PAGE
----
Coarse-Haired Styrian Hound FCI Standard
Unfortunately prior to the XVIII century all attempts to breed such a dog had appeared to be futile. The honour of its creation belongs to Karl Peintingen who initiated a breeding program in Syria, a state situated on the Southeast from Austria. In 1870 he mated the Hanoverian Scent Hound with a Coarse-Haired Istrian Hound, which was noted for its hunting prowess and incredibly rich coat. It required three generation of breeding to invent a stable new breed. Initially it was granted the name of its creator and was referred as the Peintingen Hound. In 1889 it attained official recognition under its current name, the Coarse-Haired Styrian Hound.
The breed was treasured by native hunters predominantly for its ability to unfailingly function in high altitudes of the Austrian Mountains. With its agility, stocky but muscular trunk the dog could easily traverse the most challenging terrain. It was virtually unstoppable once it had caught a scent of the prey and such «trifles» as thirst, hunger or cold couldn’t distract its attention. Thanks to its sensitive nose the Coarse-Haired Styrian Hound was also highly competent in locating the disposition of a wounded game. The breed was usually used in a hunt for rabbits, hares and other small mammals but it was quite capable of hunting a wild boar or other big game.
The Coarse-Haired Styrian Hound was internationally recognised by the Fédération Cynologique Internationale (FCI) in 1995. The United Kennel Club (UKC) gave its official acceptance to the breed in 2006. It can be rarely met outside its homeland where it’s still kept as a purely hunting dog. Today the Coarse-Haired Styrian Hound enjoys its popularity among both Australian and Yugoslavian hunters.
The Coarse-Haired Styrian Hound usually has a suspicious attitude towards unfamiliar people. Nonetheless it is not prone to demonstrate open aggressiveness unless seriously provoked. The dog is always alert to its surroundings, which makes it a highly capable watchdog. Despite this natural watchfulness it lacks essential ferociousness to effectively confront an intruder so it won’t become a reliable guard dog.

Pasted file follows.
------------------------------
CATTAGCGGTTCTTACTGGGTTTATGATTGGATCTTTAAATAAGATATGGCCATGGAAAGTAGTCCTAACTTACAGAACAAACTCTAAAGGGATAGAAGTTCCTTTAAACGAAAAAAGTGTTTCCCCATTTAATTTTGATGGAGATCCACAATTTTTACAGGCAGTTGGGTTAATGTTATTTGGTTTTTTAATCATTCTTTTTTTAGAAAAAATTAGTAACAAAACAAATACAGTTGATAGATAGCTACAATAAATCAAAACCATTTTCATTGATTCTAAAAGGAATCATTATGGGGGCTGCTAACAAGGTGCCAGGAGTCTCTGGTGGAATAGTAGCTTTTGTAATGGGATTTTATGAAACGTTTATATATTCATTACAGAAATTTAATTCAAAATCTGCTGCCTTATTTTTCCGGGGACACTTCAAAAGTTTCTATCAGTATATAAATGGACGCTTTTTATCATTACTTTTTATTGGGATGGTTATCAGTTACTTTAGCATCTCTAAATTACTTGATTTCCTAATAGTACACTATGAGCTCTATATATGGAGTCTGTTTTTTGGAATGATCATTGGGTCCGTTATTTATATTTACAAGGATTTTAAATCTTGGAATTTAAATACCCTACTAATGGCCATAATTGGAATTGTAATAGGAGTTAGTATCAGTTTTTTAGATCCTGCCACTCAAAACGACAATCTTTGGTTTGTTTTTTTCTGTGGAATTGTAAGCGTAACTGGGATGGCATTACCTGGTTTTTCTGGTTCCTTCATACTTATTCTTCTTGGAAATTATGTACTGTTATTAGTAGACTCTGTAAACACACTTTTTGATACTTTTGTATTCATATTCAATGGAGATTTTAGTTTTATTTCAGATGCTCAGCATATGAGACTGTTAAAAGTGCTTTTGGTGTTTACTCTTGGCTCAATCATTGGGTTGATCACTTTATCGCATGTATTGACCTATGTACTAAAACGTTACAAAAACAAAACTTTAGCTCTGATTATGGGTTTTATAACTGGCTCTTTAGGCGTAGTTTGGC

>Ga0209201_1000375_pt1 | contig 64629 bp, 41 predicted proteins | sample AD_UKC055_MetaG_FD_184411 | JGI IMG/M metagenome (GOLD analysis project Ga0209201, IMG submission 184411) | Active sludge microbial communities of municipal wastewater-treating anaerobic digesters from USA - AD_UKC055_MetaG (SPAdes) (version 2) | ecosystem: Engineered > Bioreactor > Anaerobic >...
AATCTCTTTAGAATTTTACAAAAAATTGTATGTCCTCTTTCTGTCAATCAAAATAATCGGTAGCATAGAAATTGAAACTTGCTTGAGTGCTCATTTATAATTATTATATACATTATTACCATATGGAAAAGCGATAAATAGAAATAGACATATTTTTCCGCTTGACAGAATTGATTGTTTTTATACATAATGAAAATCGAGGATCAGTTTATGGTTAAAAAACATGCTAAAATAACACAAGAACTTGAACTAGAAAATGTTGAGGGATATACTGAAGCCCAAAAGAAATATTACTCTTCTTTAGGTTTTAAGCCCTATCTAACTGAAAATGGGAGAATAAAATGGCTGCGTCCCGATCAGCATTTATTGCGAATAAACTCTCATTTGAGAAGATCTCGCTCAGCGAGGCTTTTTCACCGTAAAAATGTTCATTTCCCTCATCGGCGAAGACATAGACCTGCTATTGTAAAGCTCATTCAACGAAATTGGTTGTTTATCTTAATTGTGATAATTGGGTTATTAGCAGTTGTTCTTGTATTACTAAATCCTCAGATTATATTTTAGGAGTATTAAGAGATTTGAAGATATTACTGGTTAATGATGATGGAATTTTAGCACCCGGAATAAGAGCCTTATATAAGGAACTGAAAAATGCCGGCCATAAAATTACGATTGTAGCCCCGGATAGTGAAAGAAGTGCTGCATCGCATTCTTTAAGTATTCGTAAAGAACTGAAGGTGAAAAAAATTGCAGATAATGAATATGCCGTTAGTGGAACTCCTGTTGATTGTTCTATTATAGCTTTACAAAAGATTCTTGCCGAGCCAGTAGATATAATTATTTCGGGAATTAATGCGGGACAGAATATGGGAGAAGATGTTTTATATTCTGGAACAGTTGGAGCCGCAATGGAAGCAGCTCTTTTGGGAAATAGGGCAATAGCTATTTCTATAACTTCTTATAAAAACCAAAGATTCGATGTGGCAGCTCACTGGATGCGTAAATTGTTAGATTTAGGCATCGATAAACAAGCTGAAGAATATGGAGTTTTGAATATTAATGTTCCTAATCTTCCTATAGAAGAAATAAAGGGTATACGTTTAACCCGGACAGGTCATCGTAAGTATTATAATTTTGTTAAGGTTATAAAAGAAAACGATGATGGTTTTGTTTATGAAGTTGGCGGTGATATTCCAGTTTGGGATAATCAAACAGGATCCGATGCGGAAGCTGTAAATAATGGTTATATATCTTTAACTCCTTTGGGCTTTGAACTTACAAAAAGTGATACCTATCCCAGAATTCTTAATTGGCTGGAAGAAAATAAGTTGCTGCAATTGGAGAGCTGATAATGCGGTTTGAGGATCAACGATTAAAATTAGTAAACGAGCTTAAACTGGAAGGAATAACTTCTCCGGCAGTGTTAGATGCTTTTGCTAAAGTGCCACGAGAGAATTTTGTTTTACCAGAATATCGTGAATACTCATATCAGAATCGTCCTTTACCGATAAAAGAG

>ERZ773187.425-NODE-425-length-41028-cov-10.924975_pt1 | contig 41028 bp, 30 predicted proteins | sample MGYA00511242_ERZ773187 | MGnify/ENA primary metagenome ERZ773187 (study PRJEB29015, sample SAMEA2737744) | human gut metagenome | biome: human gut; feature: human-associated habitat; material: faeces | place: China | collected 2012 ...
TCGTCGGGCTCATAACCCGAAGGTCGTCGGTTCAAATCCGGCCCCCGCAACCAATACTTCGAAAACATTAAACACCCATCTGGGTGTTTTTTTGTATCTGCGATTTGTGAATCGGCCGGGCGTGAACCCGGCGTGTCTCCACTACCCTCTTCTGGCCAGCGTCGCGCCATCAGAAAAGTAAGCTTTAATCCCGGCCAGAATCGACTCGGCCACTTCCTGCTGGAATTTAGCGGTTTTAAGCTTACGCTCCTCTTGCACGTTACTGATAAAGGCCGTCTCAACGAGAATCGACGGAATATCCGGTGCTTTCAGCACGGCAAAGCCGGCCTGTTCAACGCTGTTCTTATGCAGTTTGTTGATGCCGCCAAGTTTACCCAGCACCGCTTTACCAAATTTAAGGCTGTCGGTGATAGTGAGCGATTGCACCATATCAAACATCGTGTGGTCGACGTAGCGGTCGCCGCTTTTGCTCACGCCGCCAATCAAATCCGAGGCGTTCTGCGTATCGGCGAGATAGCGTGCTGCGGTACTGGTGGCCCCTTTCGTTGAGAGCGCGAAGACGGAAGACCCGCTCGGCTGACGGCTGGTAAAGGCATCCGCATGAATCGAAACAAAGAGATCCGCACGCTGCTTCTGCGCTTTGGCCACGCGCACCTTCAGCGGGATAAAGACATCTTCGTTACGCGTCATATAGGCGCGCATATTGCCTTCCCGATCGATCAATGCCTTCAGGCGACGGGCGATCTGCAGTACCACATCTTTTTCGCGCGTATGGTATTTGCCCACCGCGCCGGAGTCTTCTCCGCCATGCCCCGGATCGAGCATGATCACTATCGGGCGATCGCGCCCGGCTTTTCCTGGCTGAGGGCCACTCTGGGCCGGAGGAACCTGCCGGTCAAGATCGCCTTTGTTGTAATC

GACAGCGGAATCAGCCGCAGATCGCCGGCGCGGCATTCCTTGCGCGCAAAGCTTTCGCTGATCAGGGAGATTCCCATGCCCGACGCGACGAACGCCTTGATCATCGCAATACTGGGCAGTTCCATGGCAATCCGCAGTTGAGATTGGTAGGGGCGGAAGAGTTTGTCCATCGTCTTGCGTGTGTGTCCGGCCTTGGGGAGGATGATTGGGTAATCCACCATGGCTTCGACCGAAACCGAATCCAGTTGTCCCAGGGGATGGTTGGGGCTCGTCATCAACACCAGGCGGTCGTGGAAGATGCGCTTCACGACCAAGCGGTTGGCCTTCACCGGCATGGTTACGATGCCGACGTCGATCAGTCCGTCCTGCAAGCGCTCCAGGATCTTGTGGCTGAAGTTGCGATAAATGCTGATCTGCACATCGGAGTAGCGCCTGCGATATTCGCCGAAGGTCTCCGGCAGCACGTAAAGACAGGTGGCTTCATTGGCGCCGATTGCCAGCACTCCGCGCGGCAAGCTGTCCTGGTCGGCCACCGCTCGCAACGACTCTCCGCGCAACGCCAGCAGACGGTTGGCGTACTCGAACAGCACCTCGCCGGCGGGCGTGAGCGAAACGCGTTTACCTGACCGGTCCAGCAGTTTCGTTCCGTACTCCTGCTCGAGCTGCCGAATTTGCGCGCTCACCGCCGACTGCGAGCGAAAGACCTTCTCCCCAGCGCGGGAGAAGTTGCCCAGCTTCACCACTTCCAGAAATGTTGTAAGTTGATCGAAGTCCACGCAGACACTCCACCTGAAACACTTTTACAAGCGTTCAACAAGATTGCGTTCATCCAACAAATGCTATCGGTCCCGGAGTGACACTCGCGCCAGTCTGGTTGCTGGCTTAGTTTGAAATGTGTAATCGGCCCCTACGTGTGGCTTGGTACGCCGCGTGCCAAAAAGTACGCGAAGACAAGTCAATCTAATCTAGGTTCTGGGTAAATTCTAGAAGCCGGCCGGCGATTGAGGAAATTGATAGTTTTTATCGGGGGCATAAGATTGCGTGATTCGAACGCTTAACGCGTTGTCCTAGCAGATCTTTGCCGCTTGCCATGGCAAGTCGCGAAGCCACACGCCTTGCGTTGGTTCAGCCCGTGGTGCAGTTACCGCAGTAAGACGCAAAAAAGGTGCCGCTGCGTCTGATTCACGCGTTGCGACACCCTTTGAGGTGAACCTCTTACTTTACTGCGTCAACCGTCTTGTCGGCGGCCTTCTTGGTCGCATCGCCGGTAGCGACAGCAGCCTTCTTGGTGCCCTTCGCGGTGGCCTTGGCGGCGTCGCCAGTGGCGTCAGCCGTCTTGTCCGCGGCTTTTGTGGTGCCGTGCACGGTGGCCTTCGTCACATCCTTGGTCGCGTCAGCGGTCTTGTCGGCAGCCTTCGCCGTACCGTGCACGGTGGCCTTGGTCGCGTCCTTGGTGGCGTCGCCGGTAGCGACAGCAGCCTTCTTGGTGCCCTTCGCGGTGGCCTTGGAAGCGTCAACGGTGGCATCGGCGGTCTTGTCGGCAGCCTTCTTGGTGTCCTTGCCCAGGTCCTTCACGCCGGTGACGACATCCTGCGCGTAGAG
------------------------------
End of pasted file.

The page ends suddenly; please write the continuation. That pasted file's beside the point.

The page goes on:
A well-socialised member of the Coarse-Haired Styrian Hound gets along with other dogs and can be introduced into the household with other living dog with minimal problems. It’s inclined to take a dominative position in the company of other canines and won’t hesitate to fight over an alpha status with an unfamiliar dog. Therefore the dog’s owner should closely supervise the initial meeting of two strange dogs. The hunting instinct is deeply ingrained in the breeds’ nature meaning it poses a serious danger for other species of animals. Some individual dogs won’t be able to co-habituate peacefully even with a cat with which they have been brought up from an early age in the same household.
• gastric torsion;
• canine hip dysplasia;
• ear Infections.
Likewise, the breeds’ drooping eyes should be inspected and carefully cleaned after the hunt. The Coarse-Haired Styrian Hound needs only a rare bath.
The Coarse-Haired Styrian Hound responds exclusively to mild encouragement and praise and totally ignores the commands, which are said in harsh voice or prompted by roughhousing. If you plan to keep it as a family pet timely socialisation has an outmost importance for the breed.
Otherwise the Coarse-Haired Styrian Hound should be walked for at least an hour each and every day. Bear in mind that the dog, which can’t satisfy its primal instinct of walking, will feel itself really miserable and frustrated and will manifest it in wilful, destructive, nervous or even aggressive behaviour.
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